In this video from the Department of Energy Computational Science Graduate Fellowship meeting, Steve Esser from the IBM Almaden Research Center presents: SyNAPSE and Cortical Processor.
I will describe a decade-long, multi-disciplinary, multi-institutional effort spanning neuroscience, supercomputing and nanotechnology to build and demonstrate a brain-inspired computer and describe the architecture, programming model and applications. I also will describe future efforts in collaboration with DOE to build, literally, a “brain-in-a-box”. The work was built on simulations conducted on Lawrence Livermore National Laboratory’s Dawn and Sequoia HPC systems in collaboration with Lawrence Berkeley National Laboratory.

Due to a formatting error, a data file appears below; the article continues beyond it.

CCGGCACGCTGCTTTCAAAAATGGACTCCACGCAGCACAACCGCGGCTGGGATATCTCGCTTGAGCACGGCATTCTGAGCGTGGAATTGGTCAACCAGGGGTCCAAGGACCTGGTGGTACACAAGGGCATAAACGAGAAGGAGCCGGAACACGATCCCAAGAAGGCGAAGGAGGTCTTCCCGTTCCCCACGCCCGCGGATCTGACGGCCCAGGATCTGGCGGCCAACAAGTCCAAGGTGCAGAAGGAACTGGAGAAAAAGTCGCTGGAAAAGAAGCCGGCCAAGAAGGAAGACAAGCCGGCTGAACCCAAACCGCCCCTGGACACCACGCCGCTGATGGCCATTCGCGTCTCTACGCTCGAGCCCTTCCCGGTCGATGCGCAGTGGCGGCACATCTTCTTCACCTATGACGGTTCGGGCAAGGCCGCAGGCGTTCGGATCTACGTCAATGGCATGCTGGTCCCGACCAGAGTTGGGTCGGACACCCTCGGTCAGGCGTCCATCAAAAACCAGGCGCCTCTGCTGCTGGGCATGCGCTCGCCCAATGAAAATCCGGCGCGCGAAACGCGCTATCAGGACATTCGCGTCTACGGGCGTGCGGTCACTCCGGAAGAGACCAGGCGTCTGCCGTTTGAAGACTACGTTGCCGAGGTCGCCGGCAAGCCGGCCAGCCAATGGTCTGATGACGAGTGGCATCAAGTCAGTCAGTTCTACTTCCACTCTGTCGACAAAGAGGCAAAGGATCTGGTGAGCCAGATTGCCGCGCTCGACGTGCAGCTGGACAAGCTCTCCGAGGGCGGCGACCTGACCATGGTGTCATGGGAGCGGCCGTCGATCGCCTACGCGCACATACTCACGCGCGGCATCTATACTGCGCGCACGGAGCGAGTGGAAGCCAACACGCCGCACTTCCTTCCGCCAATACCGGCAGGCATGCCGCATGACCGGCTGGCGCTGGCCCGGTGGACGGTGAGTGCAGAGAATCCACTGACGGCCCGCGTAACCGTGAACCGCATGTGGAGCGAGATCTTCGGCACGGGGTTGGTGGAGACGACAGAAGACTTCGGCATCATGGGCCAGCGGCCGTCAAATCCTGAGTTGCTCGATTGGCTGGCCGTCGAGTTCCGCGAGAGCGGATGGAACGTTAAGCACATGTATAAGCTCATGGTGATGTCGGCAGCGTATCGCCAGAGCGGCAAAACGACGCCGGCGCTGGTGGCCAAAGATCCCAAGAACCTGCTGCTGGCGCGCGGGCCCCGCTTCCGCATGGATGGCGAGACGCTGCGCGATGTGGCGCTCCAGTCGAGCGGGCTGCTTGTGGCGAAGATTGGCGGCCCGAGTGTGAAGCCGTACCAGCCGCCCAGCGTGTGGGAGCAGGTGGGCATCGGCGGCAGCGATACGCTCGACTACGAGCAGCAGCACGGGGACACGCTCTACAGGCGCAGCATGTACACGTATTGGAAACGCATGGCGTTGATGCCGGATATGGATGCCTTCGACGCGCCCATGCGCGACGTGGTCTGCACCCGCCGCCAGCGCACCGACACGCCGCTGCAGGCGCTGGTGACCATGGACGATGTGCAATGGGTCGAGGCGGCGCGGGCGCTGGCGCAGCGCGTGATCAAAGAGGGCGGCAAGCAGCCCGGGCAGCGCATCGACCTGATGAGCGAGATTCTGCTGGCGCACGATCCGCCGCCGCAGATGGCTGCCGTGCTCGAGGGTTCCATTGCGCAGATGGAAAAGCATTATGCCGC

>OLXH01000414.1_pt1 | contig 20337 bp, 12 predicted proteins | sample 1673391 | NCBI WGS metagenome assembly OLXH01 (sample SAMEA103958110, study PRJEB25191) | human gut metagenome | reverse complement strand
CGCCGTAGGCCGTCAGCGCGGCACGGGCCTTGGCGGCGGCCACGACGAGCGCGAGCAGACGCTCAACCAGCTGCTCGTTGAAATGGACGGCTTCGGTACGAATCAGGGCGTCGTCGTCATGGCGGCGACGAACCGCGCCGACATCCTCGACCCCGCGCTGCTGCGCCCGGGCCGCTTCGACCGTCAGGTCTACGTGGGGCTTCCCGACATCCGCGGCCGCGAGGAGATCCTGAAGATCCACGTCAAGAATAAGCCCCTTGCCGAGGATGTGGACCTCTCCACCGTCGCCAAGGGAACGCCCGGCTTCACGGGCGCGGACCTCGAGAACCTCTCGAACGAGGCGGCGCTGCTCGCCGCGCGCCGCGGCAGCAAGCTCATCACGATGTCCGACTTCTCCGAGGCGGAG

SyNAPSE is a DARPA program that aims to develop electronic neuromorphic machine technology that scales to biological levels. More simply stated, it is an attempt to build a new kind of cognitive computer with similar form, function, and architecture to the mammalian brain. Such artificial brains would be used in robots whose intelligence would scale with the size of the neural system in terms of total number of neurons and synapses and their connectivity. SyNAPSE is a backronym standing for Systems of Neuromorphic Adaptive Plastic Scalable Electronics. The name alludes to synapses, the junctions between biological neurons. The program is being undertaken by HRL Laboratories (HRL), Hewlett-Packard, and IBM Research.